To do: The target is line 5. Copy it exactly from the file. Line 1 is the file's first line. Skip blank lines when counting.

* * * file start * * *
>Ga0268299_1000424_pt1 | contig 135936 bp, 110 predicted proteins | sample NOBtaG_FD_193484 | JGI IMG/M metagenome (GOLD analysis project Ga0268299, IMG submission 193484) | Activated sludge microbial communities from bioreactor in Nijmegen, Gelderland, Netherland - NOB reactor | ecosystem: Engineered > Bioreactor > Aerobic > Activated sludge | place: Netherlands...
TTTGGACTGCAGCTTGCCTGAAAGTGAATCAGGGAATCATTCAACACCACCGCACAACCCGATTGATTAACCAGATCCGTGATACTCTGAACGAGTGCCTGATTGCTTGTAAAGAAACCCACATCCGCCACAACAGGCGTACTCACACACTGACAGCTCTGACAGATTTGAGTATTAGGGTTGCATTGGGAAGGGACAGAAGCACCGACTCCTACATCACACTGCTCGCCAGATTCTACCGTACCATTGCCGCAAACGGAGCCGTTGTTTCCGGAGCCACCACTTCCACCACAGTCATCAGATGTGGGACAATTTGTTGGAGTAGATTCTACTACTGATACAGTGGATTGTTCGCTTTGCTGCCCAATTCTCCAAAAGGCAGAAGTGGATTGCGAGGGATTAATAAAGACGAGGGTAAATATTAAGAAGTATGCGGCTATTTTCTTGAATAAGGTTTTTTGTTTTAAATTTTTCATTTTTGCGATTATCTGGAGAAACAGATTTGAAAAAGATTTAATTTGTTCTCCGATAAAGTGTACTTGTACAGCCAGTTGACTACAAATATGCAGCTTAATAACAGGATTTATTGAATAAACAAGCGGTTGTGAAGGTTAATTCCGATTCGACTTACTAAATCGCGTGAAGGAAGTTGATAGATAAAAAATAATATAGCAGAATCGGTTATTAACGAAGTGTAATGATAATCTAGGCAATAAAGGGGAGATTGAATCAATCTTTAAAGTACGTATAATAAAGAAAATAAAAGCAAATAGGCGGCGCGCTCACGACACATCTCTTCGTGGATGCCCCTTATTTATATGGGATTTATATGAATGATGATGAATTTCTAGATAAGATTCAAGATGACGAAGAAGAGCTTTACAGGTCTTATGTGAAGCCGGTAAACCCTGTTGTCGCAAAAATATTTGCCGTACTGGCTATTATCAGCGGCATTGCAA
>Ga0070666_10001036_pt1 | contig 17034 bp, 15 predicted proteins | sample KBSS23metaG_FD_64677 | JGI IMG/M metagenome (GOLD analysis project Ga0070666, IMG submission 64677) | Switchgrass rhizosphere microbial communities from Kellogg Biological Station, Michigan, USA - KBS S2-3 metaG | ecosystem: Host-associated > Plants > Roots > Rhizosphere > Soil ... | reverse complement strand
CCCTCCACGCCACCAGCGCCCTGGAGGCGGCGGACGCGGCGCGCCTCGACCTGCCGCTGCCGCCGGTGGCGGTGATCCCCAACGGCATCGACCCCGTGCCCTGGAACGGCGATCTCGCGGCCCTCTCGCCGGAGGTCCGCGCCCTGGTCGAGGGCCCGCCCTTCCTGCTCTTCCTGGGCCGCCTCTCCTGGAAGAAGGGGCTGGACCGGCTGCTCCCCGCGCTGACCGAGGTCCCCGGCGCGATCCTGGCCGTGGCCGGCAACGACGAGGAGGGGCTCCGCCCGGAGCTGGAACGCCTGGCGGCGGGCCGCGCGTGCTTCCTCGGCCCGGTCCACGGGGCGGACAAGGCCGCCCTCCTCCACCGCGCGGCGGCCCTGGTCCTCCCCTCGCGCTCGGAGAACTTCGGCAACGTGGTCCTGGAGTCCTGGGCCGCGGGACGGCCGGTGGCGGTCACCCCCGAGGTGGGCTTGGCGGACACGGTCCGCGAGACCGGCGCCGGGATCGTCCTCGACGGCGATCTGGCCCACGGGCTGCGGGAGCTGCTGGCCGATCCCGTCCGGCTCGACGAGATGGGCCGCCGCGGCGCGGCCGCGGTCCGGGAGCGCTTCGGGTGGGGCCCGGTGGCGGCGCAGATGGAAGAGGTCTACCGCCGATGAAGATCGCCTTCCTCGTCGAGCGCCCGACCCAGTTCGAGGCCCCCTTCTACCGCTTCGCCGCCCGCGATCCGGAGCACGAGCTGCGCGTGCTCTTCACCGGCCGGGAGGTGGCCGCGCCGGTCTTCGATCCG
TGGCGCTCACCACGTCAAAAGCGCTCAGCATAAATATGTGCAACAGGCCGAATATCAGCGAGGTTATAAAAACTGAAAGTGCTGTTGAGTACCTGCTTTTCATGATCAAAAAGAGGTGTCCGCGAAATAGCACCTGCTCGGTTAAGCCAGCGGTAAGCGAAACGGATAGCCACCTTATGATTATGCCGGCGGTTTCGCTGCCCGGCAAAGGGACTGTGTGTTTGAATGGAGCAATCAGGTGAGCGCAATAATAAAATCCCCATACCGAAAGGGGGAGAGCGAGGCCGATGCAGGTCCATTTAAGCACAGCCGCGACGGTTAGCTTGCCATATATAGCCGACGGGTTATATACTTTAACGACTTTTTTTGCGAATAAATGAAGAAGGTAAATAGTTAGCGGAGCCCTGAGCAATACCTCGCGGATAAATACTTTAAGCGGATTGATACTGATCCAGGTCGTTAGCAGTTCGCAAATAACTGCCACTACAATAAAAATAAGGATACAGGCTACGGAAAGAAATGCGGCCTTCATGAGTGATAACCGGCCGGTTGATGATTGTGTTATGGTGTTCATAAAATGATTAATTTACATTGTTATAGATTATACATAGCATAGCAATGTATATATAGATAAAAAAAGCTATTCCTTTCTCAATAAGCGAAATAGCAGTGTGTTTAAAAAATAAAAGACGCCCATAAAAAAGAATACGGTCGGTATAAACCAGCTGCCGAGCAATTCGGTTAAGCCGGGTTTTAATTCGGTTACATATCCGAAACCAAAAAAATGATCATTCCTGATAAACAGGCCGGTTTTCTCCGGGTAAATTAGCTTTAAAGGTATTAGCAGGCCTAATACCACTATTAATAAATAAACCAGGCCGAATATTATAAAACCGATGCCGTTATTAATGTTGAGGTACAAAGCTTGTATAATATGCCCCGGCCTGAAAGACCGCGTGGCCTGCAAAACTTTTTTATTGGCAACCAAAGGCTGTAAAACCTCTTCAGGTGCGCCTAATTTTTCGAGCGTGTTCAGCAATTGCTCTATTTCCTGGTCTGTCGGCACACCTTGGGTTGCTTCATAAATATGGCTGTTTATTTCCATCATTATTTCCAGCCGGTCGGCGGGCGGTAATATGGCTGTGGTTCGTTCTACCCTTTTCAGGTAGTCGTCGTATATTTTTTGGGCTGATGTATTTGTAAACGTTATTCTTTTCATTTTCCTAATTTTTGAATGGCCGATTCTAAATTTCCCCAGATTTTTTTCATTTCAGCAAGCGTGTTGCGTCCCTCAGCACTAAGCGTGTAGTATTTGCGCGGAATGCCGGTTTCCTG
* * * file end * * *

TGGCGCTCACCACGTCAAAAGCGCTCAGCATAAATATGTGCAACAGGCCGAATATCAGCGAGGTTATAAAAACTGAAAGTGCTGTTGAGTACCTGCTTTTCATGATCAAAAAGAGGTGTCCGCGAAATAGCACCTGCTCGGTTAAGCCAGCGGTAAGCGAAACGGATAGCCACCTTATGATTATGCCGGCGGTTTCGCTGCCCGGCAAAGGGACTGTGTGTTTGAATGGAGCAATCAGGTGAGCGCAATAATAAAATCCCCATACCGAAAGGGGGAGAGCGAGGCCGATGCAGGTCCATTTAAGCACAGCCGCGACGGTTAGCTTGCCATATATAGCCGACGGGTTATATACTTTAACGACTTTTTTTGCGAATAAATGAAGAAGGTAAATAGTTAGCGGAGCCCTGAGCAATACCTCGCGGATAAATACTTTAAGCGGATTGATACTGATCCAGGTCGTTAGCAGTTCGCAAATAACTGCCACTACAATAAAAATAAGGATACAGGCTACGGAAAGAAATGCGGCCTTCATGAGTGATAACCGGCCGGTTGATGATTGTGTTATGGTGTTCATAAAATGATTAATTTACATTGTTATAGATTATACATAGCATAGCAATGTATATATAGATAAAAAAAGCTATTCCTTTCTCAATAAGCGAAATAGCAGTGTGTTTAAAAAATAAAAGACGCCCATAAAAAAGAATACGGTCGGTATAAACCAGCTGCCGAGCAATTCGGTTAAGCCGGGTTTTAATTCGGTTACATATCCGAAACCAAAAAAATGATCATTCCTGATAAACAGGCCGGTTTTCTCCGGGTAAATTAGCTTTAAAGGTATTAGCAGGCCTAATACCACTATTAATAAATAAACCAGGCCGAATATTATAAAACCGATGCCGTTATTAATGTTGAGGTACAAAGCTTGTATAATATGCCCCGGCCTGAAAGACCGCGTGGCCTGCAAAACTTTTTTATTGGCAACCAAAGGCTGTAAAACCTCTTCAGGTGCGCCTAATTTTTCGAGCGTGTTCAGCAATTGCTCTATTTCCTGGTCTGTCGGCACACCTTGGGTTGCTTCATAAATATGGCTGTTTATTTCCATCATTATTTCCAGCCGGTCGGCGGGCGGTAATATGGCTGTGGTTCGTTCTACCCTTTTCAGGTAGTCGTCGTATATTTTTTGGGCTGATGTATTTGTAAACGTTATTCTTTTCATTTTCCTAATTTTTGAATGGCCGATTCTAAATTTCCCCAGATTTTTTTCATTTCAGCAAGCGTGTTGCGTCCCTCAGCACTAAGCGTGTAGTATTTGCGCGGAATGCCGGTTTCCTG